Hegel had created a system; and all his followers believed that it was the final one. However, when it came to applying the system to particular problems, they conceived his system to be ambivalent. The fact that alienation seemed to them to be a challenge, something to be overcome, led them to put the emphasis on the concepts of dialectic and negativity in Hegel's system; and thus they challenged, first in religion and then in politics, his view that the problem of alienation had, at least in principle, been solved. The foremost among these radical disciples of Hegel, Bruno Bauer, applied the concept of alienation to the religious field. Bauer, who lectured in theology and made his name as a Gospel critic, considered that religious beliefs, and in particular Christianity, caused a division in man's consciousness by becoming opposed to this consciousness as a separate power. Thus religion was an attitude towards the essence of self-consciousness that had become estranged from itself. In this context, Bauer promoted the use of the expression “self-alienation” that soon became current among the Young Hegelians.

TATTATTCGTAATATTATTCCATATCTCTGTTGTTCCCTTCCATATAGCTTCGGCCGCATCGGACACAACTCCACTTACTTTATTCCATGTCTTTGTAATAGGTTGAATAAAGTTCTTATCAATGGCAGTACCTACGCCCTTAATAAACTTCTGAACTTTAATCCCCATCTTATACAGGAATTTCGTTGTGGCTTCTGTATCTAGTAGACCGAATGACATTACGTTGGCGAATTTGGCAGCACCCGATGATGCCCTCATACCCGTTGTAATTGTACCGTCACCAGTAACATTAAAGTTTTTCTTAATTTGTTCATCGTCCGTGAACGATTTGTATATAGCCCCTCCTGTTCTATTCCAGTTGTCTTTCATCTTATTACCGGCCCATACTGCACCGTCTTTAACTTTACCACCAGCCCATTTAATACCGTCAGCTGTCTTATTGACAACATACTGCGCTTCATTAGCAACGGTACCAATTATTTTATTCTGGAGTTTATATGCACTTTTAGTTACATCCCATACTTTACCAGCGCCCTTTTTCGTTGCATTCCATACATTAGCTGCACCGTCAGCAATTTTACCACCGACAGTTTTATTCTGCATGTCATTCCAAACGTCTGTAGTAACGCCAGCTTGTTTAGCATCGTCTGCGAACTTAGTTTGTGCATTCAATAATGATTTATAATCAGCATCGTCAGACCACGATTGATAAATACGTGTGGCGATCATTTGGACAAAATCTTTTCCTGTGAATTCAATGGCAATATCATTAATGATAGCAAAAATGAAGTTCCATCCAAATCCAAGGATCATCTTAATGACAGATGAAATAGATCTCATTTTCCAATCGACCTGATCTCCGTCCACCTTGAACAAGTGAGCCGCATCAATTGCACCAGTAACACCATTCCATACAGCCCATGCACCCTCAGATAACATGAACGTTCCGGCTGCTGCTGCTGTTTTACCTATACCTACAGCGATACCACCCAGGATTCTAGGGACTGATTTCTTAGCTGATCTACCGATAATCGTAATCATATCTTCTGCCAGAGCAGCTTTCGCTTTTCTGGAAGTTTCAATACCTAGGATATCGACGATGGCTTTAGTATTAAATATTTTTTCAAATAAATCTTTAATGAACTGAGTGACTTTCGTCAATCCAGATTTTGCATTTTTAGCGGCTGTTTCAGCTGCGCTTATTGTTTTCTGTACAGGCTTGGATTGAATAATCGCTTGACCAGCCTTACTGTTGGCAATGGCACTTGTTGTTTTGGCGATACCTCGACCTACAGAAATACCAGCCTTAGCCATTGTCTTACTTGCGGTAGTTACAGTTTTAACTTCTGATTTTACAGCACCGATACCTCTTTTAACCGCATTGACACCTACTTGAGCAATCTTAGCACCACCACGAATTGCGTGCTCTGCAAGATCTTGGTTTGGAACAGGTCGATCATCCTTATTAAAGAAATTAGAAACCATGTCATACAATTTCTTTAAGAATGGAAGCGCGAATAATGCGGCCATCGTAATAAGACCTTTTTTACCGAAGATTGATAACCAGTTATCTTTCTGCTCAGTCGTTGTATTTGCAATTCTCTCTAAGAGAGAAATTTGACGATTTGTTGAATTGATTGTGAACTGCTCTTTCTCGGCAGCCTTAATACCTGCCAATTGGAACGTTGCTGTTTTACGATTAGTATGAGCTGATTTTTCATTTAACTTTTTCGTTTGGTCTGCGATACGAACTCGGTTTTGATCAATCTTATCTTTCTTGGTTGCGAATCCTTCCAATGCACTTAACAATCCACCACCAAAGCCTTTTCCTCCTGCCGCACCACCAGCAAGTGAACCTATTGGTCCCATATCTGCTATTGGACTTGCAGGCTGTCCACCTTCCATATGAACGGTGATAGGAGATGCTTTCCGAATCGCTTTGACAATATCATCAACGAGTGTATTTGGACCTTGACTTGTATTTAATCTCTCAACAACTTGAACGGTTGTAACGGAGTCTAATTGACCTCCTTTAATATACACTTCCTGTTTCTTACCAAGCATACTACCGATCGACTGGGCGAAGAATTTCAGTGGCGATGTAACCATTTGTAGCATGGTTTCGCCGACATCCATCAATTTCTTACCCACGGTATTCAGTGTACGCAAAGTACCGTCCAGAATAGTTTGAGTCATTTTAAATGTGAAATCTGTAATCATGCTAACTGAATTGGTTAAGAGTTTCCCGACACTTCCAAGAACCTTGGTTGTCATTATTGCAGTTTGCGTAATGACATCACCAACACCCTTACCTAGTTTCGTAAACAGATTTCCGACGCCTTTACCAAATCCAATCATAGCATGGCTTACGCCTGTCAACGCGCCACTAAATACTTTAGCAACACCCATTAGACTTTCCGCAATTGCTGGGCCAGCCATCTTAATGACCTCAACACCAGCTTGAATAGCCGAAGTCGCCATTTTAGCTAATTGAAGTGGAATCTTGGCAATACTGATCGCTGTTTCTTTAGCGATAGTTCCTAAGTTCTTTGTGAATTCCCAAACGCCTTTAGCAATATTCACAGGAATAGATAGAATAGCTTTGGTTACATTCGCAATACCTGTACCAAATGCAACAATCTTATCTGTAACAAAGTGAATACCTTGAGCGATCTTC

Read more about this topic: Religious Alienation
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“The universe is then one, infinite, immobile.... It is not capable of comprehension and therefore is endless and limitless, and to that extent infinite and indeterminable, and consequently immobile.”
—Giordano Bruno (15481600)